Civil society achieves change, but risks still remain in Kenya's new biometric ID system
Today, the Kenyan Government is starting their biometric registration exercise known as NIIMS, leading to the issuing of Huduma Namba ID numbers. Along with our colleagues and partners in the human rights community in Kenya, we are very worried about the ramifications of this system for people in Kenya, and particularly for marginalised communities.
Thanks to the hard work and timely action of civil society in Kenya, the judiciary has intervened at the last minute. A court ruling on Monday made some important concessions on the roll-out of this registration exercise, pending a later ruling on the system. These included: registration is no longer mandatory; and people cannot be denied government services for not registering. DNA and the GPS location of people's homes, in the original proposal, now will not be collected.
These court-imposed measures are in place pending further hearings. The organisations who brought this challenge - including the Nubian Rights Forum and the Kenya Human Rights Commission - are to be congratulated in achieving these concessions to date. Some of those worst affected by the identity scheme - for example, the Nubian community - have played a leading role in this case. There are communities in Kenya - including the Kenyan Nubian and Somali communities - who face additional hurdles and scrutiny when establishing their citizenship and applying for identity documents. They are deeply concerned that the introduction of NIIMS will deepen their exclusion.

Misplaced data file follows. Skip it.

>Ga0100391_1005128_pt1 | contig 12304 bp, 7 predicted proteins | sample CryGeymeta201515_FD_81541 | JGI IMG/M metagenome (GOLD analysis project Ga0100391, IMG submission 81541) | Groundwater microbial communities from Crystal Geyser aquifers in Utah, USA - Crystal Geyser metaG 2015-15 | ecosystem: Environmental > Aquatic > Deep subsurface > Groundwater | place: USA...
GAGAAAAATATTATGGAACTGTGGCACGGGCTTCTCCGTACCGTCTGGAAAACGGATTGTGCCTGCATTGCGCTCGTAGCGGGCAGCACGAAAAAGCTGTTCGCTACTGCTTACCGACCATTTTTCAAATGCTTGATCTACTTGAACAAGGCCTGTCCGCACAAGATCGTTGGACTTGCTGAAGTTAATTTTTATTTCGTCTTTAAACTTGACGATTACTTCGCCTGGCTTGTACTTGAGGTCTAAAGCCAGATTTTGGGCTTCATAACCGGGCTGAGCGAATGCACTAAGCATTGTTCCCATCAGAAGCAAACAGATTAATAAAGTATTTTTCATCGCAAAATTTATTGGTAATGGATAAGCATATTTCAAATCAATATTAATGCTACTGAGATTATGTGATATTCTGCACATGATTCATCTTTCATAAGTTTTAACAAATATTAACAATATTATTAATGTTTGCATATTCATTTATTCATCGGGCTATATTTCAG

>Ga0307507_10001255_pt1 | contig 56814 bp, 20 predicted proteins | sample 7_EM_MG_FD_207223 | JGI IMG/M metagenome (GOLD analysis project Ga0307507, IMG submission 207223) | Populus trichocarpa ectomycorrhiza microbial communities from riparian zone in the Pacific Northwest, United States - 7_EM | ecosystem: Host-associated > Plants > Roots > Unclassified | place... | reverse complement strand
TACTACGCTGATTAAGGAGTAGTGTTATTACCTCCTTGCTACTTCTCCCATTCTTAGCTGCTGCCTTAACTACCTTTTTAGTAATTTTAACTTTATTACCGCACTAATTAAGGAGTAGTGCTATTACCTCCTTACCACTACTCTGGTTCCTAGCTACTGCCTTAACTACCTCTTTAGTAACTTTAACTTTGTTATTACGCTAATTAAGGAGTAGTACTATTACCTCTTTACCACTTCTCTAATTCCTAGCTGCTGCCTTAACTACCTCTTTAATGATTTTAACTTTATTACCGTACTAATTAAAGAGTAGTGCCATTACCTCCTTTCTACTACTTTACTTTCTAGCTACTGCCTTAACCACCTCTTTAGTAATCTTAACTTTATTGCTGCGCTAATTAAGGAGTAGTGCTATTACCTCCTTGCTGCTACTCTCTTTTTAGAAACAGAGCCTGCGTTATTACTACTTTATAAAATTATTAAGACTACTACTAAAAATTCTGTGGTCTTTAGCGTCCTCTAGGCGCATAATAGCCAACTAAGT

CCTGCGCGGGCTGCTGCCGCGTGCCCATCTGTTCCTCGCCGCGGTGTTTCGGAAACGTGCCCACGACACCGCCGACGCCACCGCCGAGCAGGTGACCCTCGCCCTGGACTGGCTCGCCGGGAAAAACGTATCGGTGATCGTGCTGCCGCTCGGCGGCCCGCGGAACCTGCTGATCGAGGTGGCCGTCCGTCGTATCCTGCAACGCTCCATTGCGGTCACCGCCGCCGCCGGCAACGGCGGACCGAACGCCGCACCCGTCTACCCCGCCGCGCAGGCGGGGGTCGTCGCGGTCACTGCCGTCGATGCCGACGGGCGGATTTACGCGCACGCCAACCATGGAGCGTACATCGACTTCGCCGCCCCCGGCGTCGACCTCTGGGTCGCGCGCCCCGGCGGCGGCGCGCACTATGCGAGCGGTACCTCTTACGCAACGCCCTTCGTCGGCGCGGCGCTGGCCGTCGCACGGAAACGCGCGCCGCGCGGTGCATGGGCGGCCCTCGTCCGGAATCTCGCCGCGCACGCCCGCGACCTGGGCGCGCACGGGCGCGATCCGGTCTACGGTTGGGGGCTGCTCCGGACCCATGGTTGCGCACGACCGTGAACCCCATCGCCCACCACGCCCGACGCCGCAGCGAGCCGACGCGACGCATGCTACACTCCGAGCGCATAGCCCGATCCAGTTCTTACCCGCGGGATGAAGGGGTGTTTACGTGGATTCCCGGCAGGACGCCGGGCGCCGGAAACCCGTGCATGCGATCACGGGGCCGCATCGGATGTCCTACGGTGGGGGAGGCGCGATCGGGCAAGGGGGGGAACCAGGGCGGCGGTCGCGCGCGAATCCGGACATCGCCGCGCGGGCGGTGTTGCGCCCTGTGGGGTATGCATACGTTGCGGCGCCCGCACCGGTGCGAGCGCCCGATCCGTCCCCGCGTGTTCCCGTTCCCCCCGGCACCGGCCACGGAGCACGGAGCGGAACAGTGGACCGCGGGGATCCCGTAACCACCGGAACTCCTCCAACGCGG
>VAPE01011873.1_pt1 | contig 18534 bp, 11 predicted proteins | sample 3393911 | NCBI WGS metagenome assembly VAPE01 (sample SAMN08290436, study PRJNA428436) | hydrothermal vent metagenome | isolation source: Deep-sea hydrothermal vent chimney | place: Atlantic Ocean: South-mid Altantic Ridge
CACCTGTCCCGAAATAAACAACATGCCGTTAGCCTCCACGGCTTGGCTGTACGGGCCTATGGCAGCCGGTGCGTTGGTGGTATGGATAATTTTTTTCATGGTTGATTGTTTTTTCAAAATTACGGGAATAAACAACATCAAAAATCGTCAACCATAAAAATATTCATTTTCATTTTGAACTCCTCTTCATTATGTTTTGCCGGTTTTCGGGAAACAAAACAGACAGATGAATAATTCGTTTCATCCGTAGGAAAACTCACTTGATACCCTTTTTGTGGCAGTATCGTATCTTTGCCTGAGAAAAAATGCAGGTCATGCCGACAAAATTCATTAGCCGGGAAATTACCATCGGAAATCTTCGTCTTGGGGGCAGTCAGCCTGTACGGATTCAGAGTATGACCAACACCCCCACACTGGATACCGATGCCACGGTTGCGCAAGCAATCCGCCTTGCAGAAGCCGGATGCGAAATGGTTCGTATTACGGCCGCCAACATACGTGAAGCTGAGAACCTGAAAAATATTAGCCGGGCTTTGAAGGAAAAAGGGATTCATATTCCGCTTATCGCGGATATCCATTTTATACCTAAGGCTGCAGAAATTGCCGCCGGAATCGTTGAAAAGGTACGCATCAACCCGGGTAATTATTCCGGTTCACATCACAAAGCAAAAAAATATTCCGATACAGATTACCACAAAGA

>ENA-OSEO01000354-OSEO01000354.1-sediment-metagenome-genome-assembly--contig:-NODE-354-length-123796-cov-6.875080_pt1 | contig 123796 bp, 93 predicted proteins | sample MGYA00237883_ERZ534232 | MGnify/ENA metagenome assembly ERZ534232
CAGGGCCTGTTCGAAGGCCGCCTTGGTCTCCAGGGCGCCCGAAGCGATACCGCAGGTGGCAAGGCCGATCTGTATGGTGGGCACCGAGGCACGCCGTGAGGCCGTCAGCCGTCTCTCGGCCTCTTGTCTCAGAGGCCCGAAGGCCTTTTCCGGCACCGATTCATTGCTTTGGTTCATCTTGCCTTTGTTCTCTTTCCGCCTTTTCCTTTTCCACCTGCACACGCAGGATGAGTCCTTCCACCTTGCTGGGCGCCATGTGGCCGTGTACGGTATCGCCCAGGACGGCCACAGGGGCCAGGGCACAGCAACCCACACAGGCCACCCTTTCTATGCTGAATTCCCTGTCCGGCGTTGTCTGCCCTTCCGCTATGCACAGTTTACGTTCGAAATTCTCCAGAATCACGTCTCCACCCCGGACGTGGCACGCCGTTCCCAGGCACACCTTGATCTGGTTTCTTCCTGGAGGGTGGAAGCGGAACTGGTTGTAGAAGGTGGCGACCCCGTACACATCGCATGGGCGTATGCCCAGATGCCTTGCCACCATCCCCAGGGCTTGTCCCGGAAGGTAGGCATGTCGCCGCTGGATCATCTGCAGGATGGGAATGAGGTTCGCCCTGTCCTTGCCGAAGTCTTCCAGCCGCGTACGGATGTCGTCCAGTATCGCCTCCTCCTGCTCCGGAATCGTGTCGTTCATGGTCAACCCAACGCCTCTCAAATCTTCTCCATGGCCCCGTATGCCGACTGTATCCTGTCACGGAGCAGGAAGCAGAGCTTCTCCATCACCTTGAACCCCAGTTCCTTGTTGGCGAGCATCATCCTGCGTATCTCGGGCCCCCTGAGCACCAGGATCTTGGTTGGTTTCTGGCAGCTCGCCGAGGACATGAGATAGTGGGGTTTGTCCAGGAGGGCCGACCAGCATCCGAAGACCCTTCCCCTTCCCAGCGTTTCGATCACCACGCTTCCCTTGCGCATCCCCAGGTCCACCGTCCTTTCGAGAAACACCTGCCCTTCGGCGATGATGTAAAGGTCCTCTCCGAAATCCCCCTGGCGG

The system remains extremely concerning. We share the concerns of others over the nature of the system and the purposes to which it will be put. The process of developing the system has been far from the democratic ideal: it was created by a few lines in a Miscellaneous Powers Act, and was not subject to public consultation. This is the unfortunate replication of a lack of democratic processes in the introduction of identity systems that we've seen all over the world.
Identity systems, even when they are claimed to be voluntary, are core to systems of control that result in severe interferences with freedom and dignity.The safeguards that must be in place before any identity system is implemented are rarely present, and this is certainly a key concern in Kenya. A data protection act is not a panacea for all the problems with NIMS, but it is a nescessary precursor; a data protection bill is making slow progress in Kenya, in stark contrast with speed which this system was approved and deployed. Why is it that establishing protections for a population takes an age, whereas a privacy-threatening ID system can be passed and implemented in a matter of months?
The challenges by civil society continue and hopefully, the identity system will now receive the scrutiny that it deserves. The consequences of an identity system can be huge, and potentially grave. It's essential that the purposes for the system are interogated; and claims made about the system are evidenced. As we've seen elsewhere, the consequences for those who do not have access to an identity granted by the system are huge. This is strongly coming to the fore in the Kenyan case, given the stateless population and those who have problems with citizenship. With the consequences for the privacy and human rights of all Kenyans at stake, it is time to reconsider NIIMS.